This elegant suspense piece from François Ozon (Sous le sable/Under the Sand; 8 femmes/8 Women) stars Charlotte Rampling as a successful, ill-tempered British mystery novelist whose publisher lends her his house in Provence so she can work on her next book. She’s dismayed to find that she must share the place with the publisher’s nubile daughter (Ludivine Sagnier), who is given to bringing home older men and having loud sex with them. Then she becomes interested in the girl as possible source material for her novel, and mayhem erupts.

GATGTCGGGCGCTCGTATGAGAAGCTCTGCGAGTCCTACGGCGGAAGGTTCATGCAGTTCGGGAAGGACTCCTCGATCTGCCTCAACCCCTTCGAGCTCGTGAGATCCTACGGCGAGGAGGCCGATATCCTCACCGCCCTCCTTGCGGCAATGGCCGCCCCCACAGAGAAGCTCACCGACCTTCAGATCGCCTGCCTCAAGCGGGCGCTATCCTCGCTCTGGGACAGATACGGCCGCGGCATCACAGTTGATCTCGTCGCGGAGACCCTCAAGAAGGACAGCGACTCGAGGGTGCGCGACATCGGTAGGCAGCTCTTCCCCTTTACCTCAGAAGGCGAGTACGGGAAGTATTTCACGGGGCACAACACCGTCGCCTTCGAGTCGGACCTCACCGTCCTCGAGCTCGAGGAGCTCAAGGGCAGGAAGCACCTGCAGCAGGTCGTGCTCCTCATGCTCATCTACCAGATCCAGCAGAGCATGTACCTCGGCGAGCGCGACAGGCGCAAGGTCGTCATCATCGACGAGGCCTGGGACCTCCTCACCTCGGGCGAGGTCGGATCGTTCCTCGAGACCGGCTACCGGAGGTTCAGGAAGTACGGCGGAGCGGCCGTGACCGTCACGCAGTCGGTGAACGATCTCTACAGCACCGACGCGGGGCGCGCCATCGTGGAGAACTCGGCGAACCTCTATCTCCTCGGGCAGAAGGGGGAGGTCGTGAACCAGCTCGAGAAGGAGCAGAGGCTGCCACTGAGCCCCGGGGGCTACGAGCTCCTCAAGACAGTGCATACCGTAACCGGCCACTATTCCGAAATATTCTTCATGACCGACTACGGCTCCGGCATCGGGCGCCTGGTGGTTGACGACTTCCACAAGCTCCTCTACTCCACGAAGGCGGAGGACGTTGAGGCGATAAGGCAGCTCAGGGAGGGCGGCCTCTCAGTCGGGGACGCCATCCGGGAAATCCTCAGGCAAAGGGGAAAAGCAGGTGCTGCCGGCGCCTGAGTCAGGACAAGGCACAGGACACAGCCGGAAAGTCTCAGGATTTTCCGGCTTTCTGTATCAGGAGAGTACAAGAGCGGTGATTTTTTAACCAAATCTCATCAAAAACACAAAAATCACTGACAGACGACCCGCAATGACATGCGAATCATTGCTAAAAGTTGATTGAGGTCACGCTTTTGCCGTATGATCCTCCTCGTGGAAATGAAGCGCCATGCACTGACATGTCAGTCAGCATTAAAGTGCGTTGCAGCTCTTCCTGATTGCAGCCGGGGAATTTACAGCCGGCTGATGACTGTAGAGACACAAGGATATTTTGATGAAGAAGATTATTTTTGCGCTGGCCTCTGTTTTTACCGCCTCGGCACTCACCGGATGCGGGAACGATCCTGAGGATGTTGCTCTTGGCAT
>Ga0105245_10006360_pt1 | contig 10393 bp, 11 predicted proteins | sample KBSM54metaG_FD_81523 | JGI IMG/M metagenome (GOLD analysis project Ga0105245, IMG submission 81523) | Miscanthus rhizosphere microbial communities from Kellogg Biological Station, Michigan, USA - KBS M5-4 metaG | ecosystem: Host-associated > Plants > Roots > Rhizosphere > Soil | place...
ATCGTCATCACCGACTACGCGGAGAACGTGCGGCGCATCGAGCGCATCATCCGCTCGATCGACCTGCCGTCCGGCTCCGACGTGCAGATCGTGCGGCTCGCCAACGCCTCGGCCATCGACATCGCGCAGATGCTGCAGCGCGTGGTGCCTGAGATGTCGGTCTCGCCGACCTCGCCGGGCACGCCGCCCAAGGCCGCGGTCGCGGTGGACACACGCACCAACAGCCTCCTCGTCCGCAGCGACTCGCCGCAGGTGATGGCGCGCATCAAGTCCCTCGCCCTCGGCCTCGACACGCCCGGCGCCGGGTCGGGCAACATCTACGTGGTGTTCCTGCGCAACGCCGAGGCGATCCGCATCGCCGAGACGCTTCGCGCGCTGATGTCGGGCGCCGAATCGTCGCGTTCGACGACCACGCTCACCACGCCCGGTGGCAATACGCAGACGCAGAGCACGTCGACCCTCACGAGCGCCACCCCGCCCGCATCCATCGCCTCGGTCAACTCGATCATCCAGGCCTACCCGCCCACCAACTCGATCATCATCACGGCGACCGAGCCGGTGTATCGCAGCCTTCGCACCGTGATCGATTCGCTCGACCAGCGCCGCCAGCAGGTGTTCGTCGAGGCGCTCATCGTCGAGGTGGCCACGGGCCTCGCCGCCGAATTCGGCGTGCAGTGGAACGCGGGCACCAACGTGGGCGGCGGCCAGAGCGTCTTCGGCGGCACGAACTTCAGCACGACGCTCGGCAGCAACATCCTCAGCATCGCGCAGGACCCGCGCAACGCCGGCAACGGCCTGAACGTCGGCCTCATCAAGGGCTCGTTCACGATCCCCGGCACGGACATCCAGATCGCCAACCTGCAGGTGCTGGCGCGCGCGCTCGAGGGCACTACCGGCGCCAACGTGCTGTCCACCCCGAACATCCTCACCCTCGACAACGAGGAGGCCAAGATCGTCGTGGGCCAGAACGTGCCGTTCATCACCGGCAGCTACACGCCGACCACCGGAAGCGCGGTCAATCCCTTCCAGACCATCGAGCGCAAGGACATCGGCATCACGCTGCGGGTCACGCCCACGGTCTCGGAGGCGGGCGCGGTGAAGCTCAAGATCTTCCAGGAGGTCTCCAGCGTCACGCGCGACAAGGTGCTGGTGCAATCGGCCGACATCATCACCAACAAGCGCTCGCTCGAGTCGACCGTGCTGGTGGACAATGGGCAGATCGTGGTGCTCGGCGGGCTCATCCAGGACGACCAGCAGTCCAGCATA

Ozon is, as always, a remote, mechanical director with a dry and cold style, a neat stack of chips on each shoulder, and every intention of keeping several sinuous steps ahead of his characters and his audience. Here, his chilliness is perfectly suited to the ambiguous relationship between the two main characters. The flat, airy, sinister quality he generates (as in Sous le sable, which is probably still his best film to date) remains interesting and pleasurable, if not deeply compelling. Rampling’s performance gets better as her character loosens up, and the plot reversals in the last section will fuel many a post-film conversation. In English and French with English subtitles. (102 minutes)